The Toggenburg breed of dairy goat. [Wilberforce Okwiri, Standard]

Dear daktari, I wish to venture into goat farming. I am not sure whether to produce for meat or milk but I know I want to start farming goats on a large but organised scale. Kindly, I need the key considerations while selecting what to buy as my foundation stock. I wish to select the best goat for my farm so that I can quickly grow my farm with superior goats.

[Kato Emmanuel, Namanga]

Thank you for the question. Small stock farming has many advantages. The turnaround time is short, it relatively easy to manage small stock and you can have many goats on your farm compared to cattle. Any successful livestock farming venture requires that you start with the best foundation breed. You must start with goats with desirable traits based on your final goal – your target market preferences.

If it is a breeding goat, meat or milk producer the desirable traits will play an important part in bringing this to fruition. So how do you go about this?  There are a number of techniques that can be used by the farmer while selecting a foundation stock. I will use a case study of breeding goats since you indicated that you want to quickly have many superior goats produced on your farm. 

Edwin Palapala in his Makhokho farm in Ikolomani subcounty [Chrispen Sechere. Standard]


This is simply how the animal looks. Emphasis should be on the anatomy of key organs. For the females, the wedge feminine appearance should be the first check. A breeding doe should have nicely placed ribs which are an indicator of good volume – hence can accommodate more feeds and kids. This translates to more milk and good kids. The udder should be firmly attached to the body and have two teats each per udder quarter. Avoid pendulous (hanging down loosely) udders. The external genitalia should be well developed.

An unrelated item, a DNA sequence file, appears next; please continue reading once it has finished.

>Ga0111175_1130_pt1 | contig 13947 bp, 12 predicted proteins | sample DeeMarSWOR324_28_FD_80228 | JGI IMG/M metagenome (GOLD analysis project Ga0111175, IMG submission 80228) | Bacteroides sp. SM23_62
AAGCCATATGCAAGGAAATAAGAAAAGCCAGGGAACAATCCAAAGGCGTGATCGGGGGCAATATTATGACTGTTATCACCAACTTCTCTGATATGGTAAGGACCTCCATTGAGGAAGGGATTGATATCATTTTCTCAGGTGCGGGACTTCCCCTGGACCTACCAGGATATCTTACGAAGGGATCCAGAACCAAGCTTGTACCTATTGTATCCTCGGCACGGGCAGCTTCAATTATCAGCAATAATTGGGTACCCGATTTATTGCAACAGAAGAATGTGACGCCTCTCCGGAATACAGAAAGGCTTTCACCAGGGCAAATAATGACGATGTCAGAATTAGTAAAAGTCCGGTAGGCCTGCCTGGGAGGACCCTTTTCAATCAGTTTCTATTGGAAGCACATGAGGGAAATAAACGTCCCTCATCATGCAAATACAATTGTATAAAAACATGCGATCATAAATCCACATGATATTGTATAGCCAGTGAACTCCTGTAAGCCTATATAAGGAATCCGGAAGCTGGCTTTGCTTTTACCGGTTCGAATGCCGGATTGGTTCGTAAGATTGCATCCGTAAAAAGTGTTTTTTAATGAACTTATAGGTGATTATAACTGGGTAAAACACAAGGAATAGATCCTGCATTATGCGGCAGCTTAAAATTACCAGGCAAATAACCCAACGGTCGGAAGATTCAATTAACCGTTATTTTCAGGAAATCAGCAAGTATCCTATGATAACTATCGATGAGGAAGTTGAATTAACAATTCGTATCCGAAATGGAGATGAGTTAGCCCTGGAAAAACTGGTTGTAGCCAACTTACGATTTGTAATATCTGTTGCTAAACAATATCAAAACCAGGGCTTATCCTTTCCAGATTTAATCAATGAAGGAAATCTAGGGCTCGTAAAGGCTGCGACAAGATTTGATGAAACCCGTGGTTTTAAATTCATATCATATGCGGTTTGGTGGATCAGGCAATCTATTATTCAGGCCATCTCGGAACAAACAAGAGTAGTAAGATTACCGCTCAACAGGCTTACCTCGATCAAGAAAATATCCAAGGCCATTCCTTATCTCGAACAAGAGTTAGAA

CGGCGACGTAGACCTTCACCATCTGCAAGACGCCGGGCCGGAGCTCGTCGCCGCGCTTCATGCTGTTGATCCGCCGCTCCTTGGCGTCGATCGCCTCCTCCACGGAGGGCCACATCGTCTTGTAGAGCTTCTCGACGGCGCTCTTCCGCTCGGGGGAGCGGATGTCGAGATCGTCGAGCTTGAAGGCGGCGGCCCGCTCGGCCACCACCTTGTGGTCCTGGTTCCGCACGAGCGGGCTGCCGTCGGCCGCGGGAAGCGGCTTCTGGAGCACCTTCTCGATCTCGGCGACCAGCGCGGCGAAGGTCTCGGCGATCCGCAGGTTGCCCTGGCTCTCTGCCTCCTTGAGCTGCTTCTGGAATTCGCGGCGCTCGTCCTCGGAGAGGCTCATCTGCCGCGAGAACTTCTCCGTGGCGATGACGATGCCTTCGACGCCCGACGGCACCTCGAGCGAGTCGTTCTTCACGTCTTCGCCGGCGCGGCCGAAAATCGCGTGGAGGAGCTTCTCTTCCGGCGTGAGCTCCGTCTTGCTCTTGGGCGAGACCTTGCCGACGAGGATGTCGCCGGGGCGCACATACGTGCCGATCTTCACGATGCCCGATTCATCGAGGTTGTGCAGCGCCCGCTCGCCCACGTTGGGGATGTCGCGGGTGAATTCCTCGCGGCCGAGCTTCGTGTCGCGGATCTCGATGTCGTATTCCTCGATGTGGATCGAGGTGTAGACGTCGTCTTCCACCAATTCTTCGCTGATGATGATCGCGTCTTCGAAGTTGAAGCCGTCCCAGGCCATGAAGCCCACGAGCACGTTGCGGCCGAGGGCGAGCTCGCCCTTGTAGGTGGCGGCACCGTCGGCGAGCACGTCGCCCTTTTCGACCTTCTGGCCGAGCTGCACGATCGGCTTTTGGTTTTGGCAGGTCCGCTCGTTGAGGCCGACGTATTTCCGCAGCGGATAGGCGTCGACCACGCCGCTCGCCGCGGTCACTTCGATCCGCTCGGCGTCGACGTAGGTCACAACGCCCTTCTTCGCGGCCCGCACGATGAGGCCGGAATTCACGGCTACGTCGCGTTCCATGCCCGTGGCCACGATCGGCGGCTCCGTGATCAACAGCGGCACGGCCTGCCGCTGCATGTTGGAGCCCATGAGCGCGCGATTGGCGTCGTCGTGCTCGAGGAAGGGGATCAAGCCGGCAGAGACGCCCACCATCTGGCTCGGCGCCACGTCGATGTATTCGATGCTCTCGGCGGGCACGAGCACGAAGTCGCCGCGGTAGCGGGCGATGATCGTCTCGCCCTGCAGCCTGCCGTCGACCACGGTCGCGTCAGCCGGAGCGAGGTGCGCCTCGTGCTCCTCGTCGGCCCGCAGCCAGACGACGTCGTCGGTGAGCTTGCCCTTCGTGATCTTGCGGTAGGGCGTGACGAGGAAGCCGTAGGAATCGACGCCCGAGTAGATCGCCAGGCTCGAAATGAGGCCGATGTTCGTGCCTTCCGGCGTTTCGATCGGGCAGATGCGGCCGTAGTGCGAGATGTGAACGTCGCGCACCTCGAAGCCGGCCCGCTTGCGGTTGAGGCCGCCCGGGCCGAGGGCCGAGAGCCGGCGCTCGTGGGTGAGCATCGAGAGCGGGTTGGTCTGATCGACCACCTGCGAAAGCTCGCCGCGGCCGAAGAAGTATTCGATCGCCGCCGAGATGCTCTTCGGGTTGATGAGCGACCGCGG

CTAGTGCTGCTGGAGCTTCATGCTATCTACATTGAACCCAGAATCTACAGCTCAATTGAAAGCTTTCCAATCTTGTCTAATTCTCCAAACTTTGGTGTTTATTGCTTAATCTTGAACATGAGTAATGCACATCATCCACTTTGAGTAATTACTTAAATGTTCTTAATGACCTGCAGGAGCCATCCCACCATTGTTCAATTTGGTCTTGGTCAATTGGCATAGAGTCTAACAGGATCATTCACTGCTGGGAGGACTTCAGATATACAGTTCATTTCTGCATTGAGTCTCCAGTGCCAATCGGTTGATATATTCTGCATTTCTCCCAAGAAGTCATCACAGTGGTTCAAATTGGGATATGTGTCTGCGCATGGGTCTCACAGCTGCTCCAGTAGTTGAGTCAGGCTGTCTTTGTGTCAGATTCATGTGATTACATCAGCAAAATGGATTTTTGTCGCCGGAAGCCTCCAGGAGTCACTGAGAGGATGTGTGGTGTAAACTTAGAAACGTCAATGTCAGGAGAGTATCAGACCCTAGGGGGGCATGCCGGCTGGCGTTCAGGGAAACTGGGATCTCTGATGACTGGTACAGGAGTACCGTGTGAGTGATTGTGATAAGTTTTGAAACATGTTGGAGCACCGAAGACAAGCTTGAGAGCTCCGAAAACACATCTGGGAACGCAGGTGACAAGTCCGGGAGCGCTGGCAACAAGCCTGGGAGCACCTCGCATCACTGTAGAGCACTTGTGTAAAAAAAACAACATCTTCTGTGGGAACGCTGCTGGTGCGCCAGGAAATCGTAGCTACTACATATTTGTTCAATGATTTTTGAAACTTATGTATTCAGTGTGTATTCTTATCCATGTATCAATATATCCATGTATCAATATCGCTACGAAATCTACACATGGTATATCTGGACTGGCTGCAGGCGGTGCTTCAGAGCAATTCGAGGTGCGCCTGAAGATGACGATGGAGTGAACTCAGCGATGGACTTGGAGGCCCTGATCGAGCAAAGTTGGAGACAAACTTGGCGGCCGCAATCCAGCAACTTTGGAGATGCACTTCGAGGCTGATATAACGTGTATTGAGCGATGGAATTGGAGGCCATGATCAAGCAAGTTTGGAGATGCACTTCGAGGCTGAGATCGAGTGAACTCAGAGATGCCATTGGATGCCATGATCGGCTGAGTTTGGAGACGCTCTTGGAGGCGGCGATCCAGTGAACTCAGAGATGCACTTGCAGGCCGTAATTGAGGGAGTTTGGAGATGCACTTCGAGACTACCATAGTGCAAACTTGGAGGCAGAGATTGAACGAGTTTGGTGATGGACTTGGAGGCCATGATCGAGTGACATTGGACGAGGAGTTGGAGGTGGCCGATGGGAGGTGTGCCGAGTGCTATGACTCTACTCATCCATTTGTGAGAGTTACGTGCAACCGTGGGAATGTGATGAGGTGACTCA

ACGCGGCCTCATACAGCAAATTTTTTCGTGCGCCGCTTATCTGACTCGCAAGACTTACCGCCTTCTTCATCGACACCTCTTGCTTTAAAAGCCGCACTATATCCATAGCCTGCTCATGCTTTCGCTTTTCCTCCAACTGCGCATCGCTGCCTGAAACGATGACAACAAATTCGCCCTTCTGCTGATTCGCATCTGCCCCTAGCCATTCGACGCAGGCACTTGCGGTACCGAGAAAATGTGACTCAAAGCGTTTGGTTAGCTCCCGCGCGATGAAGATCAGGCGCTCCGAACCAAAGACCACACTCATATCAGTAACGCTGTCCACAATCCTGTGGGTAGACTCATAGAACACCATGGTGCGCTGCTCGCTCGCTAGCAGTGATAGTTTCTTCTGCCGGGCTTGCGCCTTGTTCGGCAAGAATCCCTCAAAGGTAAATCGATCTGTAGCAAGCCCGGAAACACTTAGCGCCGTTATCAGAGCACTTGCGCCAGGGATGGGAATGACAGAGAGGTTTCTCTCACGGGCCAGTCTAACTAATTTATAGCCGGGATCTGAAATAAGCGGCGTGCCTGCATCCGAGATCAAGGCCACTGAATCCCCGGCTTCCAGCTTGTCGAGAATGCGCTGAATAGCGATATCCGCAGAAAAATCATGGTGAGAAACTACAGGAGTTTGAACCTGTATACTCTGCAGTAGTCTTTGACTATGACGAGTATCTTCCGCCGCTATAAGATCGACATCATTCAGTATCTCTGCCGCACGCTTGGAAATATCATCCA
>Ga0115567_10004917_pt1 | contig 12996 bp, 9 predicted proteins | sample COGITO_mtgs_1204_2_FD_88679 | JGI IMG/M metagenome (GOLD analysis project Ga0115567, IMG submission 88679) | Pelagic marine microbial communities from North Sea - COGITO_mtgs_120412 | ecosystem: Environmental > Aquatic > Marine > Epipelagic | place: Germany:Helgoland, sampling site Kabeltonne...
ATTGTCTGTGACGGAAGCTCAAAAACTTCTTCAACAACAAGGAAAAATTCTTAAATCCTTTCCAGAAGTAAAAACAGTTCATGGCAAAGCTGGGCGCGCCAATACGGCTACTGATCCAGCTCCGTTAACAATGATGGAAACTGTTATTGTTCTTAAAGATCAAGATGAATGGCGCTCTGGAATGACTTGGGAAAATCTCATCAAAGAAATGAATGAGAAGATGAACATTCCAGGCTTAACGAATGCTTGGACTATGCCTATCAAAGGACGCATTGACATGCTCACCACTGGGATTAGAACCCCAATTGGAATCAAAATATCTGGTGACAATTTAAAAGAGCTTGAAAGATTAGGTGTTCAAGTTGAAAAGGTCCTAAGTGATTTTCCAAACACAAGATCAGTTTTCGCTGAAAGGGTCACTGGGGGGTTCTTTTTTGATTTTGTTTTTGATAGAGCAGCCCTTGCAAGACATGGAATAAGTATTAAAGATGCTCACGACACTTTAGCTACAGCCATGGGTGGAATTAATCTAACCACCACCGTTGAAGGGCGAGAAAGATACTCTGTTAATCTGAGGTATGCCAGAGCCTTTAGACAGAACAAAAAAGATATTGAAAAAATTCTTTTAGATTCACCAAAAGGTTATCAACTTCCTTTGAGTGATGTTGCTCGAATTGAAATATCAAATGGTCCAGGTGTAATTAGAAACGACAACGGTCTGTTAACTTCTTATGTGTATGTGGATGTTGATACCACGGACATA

The buck should show masculinity; the head should be broad with a strong muzzle and the chest broad. The scrotum should be well-formed with two equal size testes. Sperm production is related to the circumference of the testicles with those with bigger testicles producing more sperms than the normal size.

Visible splits on the scrotum between the two testes and overly pendulous testicles should be avoided. On palpation, the testicles should be smooth and free of bumps and lumps.

Avoid single testicle, testicles that are too small, abnormal or diseased testes, and excessive split in scrotum. The teat structure of the buck should also be reviewed as the buck has a large impact on the herd if his daughters are retained on the farm.

Performance and Breeding Records

When records are available, they form a very good reference point when selecting your foundation stock. Records and visual examination go hand in hand. Records give a glimpse into the animal’s past performance which certainly informs its future performance.

Visual observation may not. Parameters like birth weight, dam, sire, number born per dam, birthing difficulties, weight at weaning are critical in determining future performance. Growth performance records can aid the producer in animal selection and culling (removing from the herd).

Goats are prolific animals that will naturally mature and be fertile at six to seven months. Females should show evidence of having kidded by the age of two years.

Genetic Evaluations

Genetic evaluations are currently used in heavily commercial farms in developed countries. But it is worth noting that use of genetic evaluation programmes is important in making sound genetic improvement decisions.

Most genetic evaluation programmes are managed by large breeder associations. Breeders collect individual animal performance measures and submit it to the breeder association managing the programme. The information submitted from an animal and all of its relatives can be used to predict future offspring performance. This is precision at work.

What are the market preferences?

If you are doing goat farming for commercial purposes it will be good to find out what the market preferences are. This might determine the breed selection.

[Dr Othieno is a veterinary surgeon and the Head of Communications at the Food and Agriculture Organization of the United Nations (FAO) Kenya. The views expressed here are not necessarily those of FAO]

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